Documentations failure was in its structure in my opinion. It was a solid feature, it solved a real problem, and it had good content. It just lacked organization which led to nothing ever being found and thus no interest in creating content.
 
@TravisJ My point is, we couldn't keep up and make the feature. And that feedback was on one meta. Not a lot of duplication either.
There are no silver bullets.
 
@TravisJ My impression is that a lot of stuff that Nick fixes is stuff we're often alerted to via exception logs and other server monitoring tools. The fact that they also pick up meta posts is incidental. I agree with you that there's a lot of discussion lag, but I don't think that's in any way new. Meta discussions have long tended to just sort of stop mid-way without any definitive resolution. And the odds of the whole company switching to having in-depth discussions on meta are ... low.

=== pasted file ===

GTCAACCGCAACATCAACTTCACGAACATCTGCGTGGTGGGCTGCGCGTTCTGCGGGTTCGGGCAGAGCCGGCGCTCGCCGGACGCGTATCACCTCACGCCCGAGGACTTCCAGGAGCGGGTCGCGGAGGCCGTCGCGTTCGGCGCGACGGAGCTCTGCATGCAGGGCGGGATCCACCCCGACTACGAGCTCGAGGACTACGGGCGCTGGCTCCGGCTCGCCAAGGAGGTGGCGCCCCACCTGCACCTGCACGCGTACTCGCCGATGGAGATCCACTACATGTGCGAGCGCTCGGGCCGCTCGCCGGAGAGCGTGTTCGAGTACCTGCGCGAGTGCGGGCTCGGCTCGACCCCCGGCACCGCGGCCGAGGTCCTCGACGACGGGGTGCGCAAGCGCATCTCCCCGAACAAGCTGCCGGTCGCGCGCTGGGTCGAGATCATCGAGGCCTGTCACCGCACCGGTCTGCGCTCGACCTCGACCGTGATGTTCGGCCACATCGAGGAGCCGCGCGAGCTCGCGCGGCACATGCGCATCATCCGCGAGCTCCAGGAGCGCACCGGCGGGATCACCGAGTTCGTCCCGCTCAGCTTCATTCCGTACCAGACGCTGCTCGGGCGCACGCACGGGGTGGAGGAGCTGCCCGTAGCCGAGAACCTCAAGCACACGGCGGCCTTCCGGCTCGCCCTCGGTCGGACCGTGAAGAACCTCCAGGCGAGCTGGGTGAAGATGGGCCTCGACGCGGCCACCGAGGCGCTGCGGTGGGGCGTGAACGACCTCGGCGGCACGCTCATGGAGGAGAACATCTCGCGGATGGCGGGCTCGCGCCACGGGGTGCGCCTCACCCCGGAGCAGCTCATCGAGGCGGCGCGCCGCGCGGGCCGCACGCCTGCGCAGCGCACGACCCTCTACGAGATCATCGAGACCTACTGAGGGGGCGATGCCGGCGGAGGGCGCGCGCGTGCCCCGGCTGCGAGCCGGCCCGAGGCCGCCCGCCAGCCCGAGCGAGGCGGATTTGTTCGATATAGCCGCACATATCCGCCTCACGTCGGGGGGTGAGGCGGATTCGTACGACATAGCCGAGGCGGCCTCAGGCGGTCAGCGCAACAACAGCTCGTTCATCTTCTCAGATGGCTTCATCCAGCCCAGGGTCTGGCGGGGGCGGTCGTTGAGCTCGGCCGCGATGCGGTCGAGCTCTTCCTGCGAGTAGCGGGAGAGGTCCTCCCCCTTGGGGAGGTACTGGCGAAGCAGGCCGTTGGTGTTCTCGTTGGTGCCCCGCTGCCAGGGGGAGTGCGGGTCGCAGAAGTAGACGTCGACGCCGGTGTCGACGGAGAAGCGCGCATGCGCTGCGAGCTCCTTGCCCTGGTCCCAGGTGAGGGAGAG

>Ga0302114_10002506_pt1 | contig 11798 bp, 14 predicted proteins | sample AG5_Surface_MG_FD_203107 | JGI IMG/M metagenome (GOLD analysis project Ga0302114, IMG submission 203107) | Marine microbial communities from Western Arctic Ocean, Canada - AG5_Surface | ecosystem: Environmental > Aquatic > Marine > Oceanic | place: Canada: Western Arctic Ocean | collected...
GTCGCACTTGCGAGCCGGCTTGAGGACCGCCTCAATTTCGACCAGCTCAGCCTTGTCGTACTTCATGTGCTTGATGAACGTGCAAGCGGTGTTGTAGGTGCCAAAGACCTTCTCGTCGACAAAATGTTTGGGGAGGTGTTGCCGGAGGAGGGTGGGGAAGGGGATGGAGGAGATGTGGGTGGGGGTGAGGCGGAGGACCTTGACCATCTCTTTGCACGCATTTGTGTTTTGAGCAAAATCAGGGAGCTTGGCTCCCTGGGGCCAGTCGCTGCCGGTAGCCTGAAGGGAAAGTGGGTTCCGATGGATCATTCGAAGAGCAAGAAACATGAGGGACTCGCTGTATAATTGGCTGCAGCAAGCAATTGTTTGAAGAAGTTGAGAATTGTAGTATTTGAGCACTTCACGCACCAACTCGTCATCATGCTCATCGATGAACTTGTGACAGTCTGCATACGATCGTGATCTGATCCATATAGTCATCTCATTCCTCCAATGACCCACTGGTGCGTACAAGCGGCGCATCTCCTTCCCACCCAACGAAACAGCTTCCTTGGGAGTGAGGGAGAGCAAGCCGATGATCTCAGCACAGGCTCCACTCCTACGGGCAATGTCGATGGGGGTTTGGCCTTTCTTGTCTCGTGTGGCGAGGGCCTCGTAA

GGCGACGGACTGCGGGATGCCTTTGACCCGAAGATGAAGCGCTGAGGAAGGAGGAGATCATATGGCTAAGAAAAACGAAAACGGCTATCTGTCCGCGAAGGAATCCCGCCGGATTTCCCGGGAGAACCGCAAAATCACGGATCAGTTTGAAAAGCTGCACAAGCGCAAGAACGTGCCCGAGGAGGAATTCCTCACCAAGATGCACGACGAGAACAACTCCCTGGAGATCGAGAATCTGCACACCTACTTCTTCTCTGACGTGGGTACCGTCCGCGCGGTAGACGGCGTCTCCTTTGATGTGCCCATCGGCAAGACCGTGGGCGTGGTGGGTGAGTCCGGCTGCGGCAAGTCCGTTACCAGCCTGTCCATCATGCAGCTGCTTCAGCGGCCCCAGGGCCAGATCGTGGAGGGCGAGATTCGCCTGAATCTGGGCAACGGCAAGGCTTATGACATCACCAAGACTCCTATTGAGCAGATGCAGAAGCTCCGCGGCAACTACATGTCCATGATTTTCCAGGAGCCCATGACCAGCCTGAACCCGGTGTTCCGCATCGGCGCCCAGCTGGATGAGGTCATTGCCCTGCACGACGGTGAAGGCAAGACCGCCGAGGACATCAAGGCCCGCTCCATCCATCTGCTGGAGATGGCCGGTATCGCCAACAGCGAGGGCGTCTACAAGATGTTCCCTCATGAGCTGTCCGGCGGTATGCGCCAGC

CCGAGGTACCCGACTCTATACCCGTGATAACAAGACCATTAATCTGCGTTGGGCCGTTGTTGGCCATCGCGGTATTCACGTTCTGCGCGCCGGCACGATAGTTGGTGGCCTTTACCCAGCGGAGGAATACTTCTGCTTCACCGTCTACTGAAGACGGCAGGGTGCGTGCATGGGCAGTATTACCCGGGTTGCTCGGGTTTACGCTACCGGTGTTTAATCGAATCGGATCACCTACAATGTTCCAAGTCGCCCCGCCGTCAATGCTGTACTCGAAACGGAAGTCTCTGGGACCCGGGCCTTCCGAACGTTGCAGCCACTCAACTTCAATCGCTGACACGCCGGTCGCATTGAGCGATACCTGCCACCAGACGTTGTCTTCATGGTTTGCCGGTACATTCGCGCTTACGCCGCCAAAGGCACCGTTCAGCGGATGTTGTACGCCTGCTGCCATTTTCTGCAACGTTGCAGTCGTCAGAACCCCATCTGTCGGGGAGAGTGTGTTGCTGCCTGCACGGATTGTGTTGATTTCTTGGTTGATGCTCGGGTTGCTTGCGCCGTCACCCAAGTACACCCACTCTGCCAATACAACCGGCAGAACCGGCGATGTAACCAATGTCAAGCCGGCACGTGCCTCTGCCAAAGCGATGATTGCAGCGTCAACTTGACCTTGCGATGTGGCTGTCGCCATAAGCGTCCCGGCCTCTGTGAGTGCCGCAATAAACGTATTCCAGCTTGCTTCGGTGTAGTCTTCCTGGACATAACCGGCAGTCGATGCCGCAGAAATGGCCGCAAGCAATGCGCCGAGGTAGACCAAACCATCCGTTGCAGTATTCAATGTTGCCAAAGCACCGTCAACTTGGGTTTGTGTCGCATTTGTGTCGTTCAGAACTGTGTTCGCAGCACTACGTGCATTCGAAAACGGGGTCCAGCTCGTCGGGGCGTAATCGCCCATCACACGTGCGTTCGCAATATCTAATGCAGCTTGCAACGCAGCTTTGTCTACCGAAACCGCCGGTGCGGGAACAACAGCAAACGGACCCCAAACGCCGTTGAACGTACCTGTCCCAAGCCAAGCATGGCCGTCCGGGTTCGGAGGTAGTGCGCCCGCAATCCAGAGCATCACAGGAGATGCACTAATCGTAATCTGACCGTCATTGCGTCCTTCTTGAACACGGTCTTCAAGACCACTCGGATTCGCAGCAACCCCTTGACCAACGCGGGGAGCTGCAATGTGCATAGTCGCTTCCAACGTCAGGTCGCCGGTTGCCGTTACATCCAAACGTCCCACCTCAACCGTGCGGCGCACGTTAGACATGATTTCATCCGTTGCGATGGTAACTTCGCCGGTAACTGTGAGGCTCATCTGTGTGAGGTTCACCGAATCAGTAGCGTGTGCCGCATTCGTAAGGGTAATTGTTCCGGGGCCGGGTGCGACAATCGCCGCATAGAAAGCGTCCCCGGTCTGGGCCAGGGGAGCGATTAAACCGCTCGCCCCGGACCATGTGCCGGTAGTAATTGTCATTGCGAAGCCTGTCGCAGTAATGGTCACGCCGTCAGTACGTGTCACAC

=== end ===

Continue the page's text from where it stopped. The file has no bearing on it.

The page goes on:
@Jon - Yes, it's true that it was impossible to keep up with fixing the issues with Documentation... it had design flaws. However, the community felt engaged and there was a strong level of trust as a result of that with regards to the Documentation feature itself.
 
If you think SO/network Q&A in general have fewer issues than Documentation did, I have bad news :)
 
10:20 PM
@Adam - I am intimately aware of the issues on metas.
 
@JonEricson I think I wrote about this already at MSE, this appears to penalise on the irrelevant parameter. Even for SO where it appears to do the trick, it acts unnaturally - basically SO questions get a hard push from the list after 7-8 hours. There is a different, dedicated parameter that adds penalty for repeating questions from the same site - if you are interested in more even representation of different sites - this is worth tuning
 
The combined volume is tiny compared to the users qualified to answer. However, the duplication makes it impossible as it amplifies the volume to a degree that the number of qualified users is vastly outnumbered.
 
@TravisJ Heh, I misread what you said. Thought it was "to keep up with meta and fixing the issues with Documentation" for some reason, my bad.
 
@TravisJ also lack of proper guidance/naming, but we digress
also, if the metas are ever joined again we must call it Andúril
it also goes well with the murder theme